FIG. 6 is a perspective view of a cavitized primary stone 12. As illustrated, a cavity 20 is bored into the planar surface 22 of the lower portion of the primary stone 18 once the upper portion 16 is removed there from. The cavity may alternatively be bored into the upper portion 16. The parameters of the cavity 20 are selected accordingly with regard to the size and shape of the secondary stone 14 and an appropriatly-sized cavity is bored into the planar surface of the primary stone. The cavity 20 is to be deep enough so that, once positioned therein, the secondary stone 14 is completely submerged beneath the planar surface 22 of the lower portion of the primary stone 18. The breadth of the cavity 20 may be sized for a snug fit of the secondary stone 14 or may be oversized allowing for free movement of the encapsulated secondary stone 14. This free movement allows for a unique and more brilliant reflection of light that changes with the movement of the gemstone.

FIG. 7 is a perspective view of a selected secondary stone 14 being positioned into the cavity 20 bored into the planar surface 22 of the lower portion of the primary stone 18. The secondary stone 14 may be of any color, clarity or cut depending upon personal preferences. The secondary stone 14 must be of adequate size to fit within the cavity 20 bored into the lower portion of the primary stone 18.

FIG. 8 is a perspective view of the secondary stone 14 positioned inside the lower portion of the primary stone 18. The secondary stone 14 is placed entirely within the cavity 20 of the lower portion of the primary stone 12 so as not to protrude from the planar surface 22.

FIG. 9 is a side view of the secondary stone 14 being encased within the cavity 20 of the lower portion of the primary stone 18 by sealing the lower portion 18 to the upper portion 16 with a clear bonding agent 24. The bonding agent 24 is placed on the planar surface 22 of the lower portion of the primary stone 18. Preferably the bonding agent is an optically clear UV curing agent or a heat-curing agent thereby masking the cut between the upper and lower portions of the primary stone 12. The secondary stone 14 does not protrude from the planar surface 22 of the lower portion of the primary stone 18 so as not to prevent a flush contact between the planar surfaces of the upper portion 16 and the lower portion 18.

FIG. 10 is a side view of the secondary stone positioned within the cavity of the lower portion of the primary stone 18. The planar surfaces 22 of both the upper and lower portions of the primary stone, 16 and 18 respectively, are mated, thus, encapsulating the secondary stone 14 between the two portions of the primary stone 16 and 18. The bonding agent 24 cures to form a single unit 10. Because the upper portion of the primary stone 16 is bonded to the lower portion of the same primary stone 18 the bond is undetectable to the naked eye.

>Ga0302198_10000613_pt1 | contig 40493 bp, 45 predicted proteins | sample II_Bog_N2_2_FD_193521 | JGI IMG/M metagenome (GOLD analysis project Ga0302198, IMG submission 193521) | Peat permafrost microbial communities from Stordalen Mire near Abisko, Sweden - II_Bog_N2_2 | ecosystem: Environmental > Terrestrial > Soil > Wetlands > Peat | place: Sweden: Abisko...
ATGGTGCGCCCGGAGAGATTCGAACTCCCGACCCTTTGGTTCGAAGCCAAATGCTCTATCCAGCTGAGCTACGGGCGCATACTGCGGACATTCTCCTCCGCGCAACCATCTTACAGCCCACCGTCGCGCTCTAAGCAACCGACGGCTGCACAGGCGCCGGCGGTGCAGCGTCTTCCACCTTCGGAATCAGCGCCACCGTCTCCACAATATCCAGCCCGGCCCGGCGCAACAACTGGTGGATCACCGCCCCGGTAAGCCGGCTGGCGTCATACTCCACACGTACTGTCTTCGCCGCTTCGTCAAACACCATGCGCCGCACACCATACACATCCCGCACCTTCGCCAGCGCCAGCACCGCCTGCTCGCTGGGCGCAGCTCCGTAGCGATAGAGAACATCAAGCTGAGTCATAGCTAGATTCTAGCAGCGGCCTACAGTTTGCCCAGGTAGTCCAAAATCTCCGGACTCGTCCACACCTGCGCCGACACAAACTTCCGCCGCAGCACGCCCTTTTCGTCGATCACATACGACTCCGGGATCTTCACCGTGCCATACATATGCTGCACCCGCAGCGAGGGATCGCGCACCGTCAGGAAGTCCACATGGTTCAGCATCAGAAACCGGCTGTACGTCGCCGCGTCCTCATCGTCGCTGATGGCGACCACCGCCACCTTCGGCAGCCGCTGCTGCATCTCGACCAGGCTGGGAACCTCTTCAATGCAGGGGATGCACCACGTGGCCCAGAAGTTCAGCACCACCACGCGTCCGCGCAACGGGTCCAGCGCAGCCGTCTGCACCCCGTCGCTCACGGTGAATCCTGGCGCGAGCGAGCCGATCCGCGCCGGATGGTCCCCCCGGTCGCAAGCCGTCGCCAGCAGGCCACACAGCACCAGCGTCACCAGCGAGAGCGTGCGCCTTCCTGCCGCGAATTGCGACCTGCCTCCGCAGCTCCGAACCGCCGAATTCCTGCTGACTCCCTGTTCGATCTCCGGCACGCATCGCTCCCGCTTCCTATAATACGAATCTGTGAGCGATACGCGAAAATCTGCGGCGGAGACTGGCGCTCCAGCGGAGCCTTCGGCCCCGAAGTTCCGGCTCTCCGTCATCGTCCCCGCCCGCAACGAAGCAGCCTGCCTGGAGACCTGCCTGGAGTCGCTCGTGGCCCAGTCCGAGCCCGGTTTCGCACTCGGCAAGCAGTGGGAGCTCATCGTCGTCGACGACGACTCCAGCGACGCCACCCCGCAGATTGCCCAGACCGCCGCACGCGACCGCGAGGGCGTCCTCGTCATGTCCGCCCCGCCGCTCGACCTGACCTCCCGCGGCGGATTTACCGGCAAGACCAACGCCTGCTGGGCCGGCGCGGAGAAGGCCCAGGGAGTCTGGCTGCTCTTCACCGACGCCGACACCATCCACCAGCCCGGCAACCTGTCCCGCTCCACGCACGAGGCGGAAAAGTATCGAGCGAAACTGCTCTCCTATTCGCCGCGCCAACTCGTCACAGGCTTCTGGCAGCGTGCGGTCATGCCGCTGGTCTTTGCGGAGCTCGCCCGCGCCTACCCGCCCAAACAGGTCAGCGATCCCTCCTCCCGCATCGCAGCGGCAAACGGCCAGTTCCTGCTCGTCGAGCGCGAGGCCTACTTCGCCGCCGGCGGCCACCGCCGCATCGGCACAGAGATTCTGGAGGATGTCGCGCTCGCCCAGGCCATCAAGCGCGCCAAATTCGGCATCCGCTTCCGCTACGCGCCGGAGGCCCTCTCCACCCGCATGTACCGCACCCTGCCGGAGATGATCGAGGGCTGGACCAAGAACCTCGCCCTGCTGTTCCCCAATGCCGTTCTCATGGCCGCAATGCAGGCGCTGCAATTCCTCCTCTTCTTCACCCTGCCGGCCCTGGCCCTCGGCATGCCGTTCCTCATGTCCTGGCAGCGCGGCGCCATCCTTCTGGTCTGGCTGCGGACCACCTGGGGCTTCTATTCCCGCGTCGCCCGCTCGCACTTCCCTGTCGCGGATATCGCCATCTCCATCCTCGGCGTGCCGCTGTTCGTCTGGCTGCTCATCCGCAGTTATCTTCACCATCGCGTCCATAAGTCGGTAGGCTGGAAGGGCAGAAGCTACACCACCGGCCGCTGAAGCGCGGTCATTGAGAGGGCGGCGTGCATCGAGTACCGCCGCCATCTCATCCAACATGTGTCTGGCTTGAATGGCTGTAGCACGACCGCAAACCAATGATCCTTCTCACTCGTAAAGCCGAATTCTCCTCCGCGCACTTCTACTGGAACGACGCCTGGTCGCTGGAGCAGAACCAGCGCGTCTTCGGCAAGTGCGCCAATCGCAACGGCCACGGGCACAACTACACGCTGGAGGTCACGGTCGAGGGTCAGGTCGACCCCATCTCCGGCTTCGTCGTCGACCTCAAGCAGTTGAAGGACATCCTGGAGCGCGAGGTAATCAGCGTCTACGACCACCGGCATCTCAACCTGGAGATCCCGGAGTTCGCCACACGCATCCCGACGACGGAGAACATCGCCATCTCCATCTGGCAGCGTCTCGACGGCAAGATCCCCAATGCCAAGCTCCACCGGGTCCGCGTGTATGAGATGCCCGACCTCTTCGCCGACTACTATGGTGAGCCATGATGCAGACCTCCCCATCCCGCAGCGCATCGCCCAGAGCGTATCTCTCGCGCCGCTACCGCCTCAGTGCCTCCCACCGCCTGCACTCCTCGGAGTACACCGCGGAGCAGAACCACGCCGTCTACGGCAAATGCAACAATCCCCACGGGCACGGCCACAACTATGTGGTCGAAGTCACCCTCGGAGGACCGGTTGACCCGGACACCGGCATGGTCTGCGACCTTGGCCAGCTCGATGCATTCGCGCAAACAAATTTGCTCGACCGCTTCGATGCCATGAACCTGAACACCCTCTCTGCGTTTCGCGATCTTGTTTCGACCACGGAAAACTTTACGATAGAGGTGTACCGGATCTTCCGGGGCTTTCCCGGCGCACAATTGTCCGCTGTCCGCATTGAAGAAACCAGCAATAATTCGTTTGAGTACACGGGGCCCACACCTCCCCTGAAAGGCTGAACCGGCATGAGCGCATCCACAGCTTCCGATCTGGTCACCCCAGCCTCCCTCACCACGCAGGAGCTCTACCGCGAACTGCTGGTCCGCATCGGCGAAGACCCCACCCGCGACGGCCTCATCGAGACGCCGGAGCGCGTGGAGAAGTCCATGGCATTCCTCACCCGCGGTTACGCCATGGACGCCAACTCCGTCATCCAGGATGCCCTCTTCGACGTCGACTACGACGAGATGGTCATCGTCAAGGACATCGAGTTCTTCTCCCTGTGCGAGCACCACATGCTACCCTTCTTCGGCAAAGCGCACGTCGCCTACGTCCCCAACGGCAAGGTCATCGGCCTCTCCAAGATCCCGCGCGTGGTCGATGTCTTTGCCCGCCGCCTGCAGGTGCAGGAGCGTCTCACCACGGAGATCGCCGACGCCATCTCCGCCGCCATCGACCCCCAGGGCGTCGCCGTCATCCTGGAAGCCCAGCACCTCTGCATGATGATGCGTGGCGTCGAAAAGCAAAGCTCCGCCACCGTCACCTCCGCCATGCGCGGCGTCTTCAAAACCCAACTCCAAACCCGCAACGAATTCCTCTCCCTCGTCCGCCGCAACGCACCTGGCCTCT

FIG. 11 is a top view of the designer jewelry stone made as a result of the process of the present invention. The secondary stone 14 is secured within the interior cavity 20 of the primary stone 12 thereby using the juxtaposition of the two faceted stones 12 and 14 to form a unique pattern and effect.

It will be understood that each of the elements described above, or two or more together may also find a useful application in other types of methods differing from the type described above.

While certain novel features have been shown and described and are pointed out in the annexed claims, it is not attended to be limited to the details above, since it will be understood that various omissions, modifications, substitutions, and changes in forms and details of the device illustrated and in its operation can be made by those skilled in the art without departing in any way from the spirit of the present invention.

Without further analysis, the foregoing will so fully reveal the gist of the present invention that others can, by applying current knowledge, readily adapt it for various applications without omitting features that, from the standpoint of prior art, fairly constitute essential characteristics of the generic aspects of this invention.

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Referenced by
Citing PatentFiling datePublication dateApplicantTitle
US7596967 *Oct 25, 2006Oct 6, 2009Camellia Diamonds LtdEncrusted diamond
US8316667Sep 20, 2010Nov 27, 2012Chi HuynhGemstone setting including a gem faceted to display a plurality of images from an outer focal region
US8343405 *Sep 18, 2006Jan 1, 2013Montblanc-Simplo GmbhMethod for producing a transparent body that incorporates an object
US8365553Sep 21, 2010Feb 5, 2013Chi HuynhJewelry item for selective display of colored regions hidden beneath a gemstone
US20090249608 *Sep 18, 2006Oct 8, 2009Montblanc-Simplo GmbhMethod for Producing a Transparent Body that Incorporates an Object
US20090260396 *Apr 16, 2008Oct 22, 2009Eitan BroukmanMethods for processing ornamental diamonds and corresponding ornamental diamonds
US20110041554 *Jun 27, 2008Feb 24, 2011Zaveri Shehzad EGemstone setting
US20120103016 *Nov 1, 2010May 3, 2012Ippolita RostagnoCustom stones and methods for producing custom stones for jewelry
WO2007122654A1 *May 25, 2006Nov 1, 2007Alma Accessori S R LImitation gemstones for ornament of garments and accessories and related manufacturing method
WO2008095210A2 *Jan 25, 2008Aug 14, 2008Swarovski & CoMethod for the production of a piece of jewelry
WO2012135131A2 *Mar 26, 2012Oct 4, 2012Sorenson Kerry E WEmbedded gem and a method for embedding a gem
Classifications
U.S. Classification156/257, 156/63, 83/13, 83/861, 156/254, 156/292, 63/32, 156/268, 156/293
International ClassificationA44C17/00, A44C13/00
Cooperative ClassificationA44C17/006, A44C17/003
European ClassificationA44C17/00F, A44C17/00C2